If you live in Peterborough, the water flows from your taps thanks to the Peterborough Utilities Group. When the toilet flushes or the tub drains, the City of Peterborough takes care of your wastewater.
The situation is different for rural communities.
In the townships around the city, the property owner is responsible for water and wastewater management. Most rural properties rely on a well for daily water usage and a septic system for wastewater.
In the last several months, I’ve written articles on water and wastewater treatment in the urban setting. This week, I explore these topics from a rural perspective.
To learn more about wells and septic systems, I connected with Lindsay Burtt, a building official with the Township of Douro-Dummer.
To begin my journey, I asked Burtt about wells. He explained that there are two main types: the dug well and the drilled well.
“Drilled wells are more common, and are deeper and easier to install,” says Burtt. “This is done with a driller rig on a truck. Dug wells are created by excavating until you hit water, often a spring. Dug wells are usually shallower at 20 to 30 feet (6 to 10 metres) deep.”
Installing a well is not as simple as digging or drilling. You need to get permits and follow protocols to install a well. To ensure it’s done right, says Burtt, property owners should hire a licensed well installer.
As their water source, both dug and drilled wells rely on groundwater — water that exists underground naturally between cracks and spaces in the soil, sand, and rock.
In times of drought, such as the Level 2 drought we experienced this summer, wells can run dry. When this happens, Burtt explains, “rural homeowners may need to buy their drinking water. Or, they may have a secondary system, like a cistern, to provide water.”
When setting up a cistern, location is important. To keep cisterns from freezing, they are best placed in a basement or buried in the ground.
“There is no mandatory requirement for homeowners to test their well water,” Burtt says. “If they want their water tested, that is their individual responsibility.”
Still, Burtt recommends testing well water at least once a year. For shallow wells, where bacterial issues can occur, he recommends treating water through an ultraviolet (UV) filter or through chemical chlorination.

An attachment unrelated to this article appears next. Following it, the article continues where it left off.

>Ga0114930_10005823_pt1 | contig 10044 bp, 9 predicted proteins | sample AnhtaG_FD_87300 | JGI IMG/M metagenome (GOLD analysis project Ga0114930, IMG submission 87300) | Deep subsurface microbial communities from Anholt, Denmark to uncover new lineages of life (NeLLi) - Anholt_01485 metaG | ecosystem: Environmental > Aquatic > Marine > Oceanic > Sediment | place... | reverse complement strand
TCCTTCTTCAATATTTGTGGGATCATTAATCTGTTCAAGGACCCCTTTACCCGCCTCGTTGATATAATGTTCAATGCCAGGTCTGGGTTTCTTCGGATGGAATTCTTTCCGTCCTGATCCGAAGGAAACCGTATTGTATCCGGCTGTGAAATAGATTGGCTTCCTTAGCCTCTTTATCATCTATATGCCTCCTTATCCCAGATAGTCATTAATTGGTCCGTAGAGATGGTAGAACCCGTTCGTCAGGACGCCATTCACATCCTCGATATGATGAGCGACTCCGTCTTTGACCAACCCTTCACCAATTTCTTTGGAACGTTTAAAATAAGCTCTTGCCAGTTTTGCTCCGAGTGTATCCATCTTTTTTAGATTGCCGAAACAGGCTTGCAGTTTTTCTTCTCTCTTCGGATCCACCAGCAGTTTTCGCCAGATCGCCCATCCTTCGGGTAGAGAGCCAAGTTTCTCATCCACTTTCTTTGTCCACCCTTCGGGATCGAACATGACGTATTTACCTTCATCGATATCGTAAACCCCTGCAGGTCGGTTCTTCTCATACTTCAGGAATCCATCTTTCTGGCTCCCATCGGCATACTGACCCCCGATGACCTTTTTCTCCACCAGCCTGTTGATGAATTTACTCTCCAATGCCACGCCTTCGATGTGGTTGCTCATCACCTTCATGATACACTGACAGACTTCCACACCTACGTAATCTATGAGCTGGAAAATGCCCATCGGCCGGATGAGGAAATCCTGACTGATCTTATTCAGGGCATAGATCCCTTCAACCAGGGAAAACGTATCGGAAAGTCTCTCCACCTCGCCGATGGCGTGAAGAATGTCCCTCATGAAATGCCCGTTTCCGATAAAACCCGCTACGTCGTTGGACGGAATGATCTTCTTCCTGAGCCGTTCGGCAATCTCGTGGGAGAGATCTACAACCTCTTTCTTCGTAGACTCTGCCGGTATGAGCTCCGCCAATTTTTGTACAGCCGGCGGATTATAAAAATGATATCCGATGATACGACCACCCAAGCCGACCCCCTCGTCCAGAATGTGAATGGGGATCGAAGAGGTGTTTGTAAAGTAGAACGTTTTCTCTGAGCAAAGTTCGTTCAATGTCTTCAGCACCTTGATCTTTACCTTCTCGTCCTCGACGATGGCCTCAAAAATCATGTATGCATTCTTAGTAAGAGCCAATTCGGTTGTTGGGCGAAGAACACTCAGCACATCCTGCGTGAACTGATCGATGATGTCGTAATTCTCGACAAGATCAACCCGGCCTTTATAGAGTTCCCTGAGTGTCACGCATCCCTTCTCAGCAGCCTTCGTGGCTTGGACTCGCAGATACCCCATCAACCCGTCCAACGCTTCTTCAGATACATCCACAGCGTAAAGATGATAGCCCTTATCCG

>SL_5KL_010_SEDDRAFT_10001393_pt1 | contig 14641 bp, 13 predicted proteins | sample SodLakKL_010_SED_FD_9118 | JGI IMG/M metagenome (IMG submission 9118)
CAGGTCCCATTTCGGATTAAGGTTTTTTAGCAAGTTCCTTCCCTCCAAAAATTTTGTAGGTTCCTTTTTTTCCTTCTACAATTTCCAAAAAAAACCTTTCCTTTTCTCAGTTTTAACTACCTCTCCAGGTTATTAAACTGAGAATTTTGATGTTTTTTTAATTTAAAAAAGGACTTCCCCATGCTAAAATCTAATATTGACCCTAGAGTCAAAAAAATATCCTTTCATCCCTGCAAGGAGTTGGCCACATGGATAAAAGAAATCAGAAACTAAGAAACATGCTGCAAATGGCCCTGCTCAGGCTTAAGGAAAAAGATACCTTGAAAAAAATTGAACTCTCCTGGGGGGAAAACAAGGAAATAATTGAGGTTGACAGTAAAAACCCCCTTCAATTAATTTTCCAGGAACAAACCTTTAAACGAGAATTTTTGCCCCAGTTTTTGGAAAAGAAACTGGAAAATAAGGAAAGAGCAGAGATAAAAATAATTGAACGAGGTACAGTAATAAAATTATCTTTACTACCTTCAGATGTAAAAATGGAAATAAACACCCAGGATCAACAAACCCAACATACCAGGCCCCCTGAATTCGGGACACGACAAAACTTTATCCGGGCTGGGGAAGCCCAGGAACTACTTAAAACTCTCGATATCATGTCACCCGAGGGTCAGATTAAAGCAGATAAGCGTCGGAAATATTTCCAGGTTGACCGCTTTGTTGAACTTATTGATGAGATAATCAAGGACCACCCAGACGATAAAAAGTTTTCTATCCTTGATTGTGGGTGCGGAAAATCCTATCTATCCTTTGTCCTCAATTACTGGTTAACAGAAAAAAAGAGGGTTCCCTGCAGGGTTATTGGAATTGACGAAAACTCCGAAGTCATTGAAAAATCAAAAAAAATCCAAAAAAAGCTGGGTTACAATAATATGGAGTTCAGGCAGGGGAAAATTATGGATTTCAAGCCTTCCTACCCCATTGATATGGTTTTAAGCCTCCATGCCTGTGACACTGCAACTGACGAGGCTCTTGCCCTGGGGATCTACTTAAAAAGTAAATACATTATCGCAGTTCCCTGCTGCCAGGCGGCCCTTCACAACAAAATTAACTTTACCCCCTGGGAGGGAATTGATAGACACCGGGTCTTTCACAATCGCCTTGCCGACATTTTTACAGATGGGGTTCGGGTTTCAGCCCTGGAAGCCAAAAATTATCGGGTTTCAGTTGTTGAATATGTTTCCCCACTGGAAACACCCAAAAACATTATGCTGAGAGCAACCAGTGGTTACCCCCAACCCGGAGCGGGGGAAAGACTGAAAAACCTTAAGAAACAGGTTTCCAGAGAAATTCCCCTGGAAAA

At the other end of the household is the management and treatment of wastewater.
“The main type of septic system is called a Class 4,” Burtt says. “It features a septic tank and leaching bed. The septic tank has two compartments: the front chamber (where the wastewater enters and solids settle) and the back chamber, which holds effluent (the liquid wastewater).”
“The back chamber has an outlet that allows the effluent to flow into the leaching bed (or drainfield). Once the effluent reaches the leaching bed, it is treated through layers of sand and stone, and eventually soaks into the ground.”
In all parts of the septic system, bacteria play a key role. They settle out the solids in the front chamber, and treat the effluent in the back chamber and leaching bed. If there aren’t enough bacteria, then septic system failure can occur, causing raw sewage to back up into the residence (yuck!).
To avoid problems, rural property owners should clean their leaching bed filter once a year and have their septic tanks pumped out every three to five years, depending on household usage.
Through the Township of Douro-Dummer’s septic re-inspection program introduced in 2020, Burtt and his colleagues help rural property owners maintain their septic systems and prevent failures.
“The vast majority of property owners are maintaining their septic systems effectively,” Burtt observes. “Only a very small number of septic systems are causing issues to infrastructure or the environment.”
These issues can be a sewage backup, as mentioned previously, or they can be caused by E. coli. Although E. coli bacteria naturally exists in the guts of humans and other warm-blooded animals, when they leak into waterways and are ingested, they can cause illness.
With proper care and a keen eye, a property owner can ensure their septic bed stays healthy and functions well. For example, if you notice that a wet area has appeared on your lawn above the leaching bed, it could indicate that the bed is starting to plug and needs attention.
Watch too that trees aren’t planted near (nor grow into) septic tanks or leaching beds. Their roots can interrupt the septic system. For more advice on looking after septic systems, explore the many useful resources provided by the Peterborough-based Ontario Onsite Wastewater Association at www.oowa.org.
Now that I’ve spent time learning about wells and septic systems with Lindsay Burtt of the Township of Douro-Dummer, I have a new understanding of what it takes to install and look after them.
While many city dwellers give nary a thought to water and wastewater, our rural neighbours ensure the health and safety of their households by taking on the responsibility themselves.
To Lindsay Burtt and his colleagues, and to Peterborough’s water and wastewater treatment staff, I raise a glass in admiration and appreciation.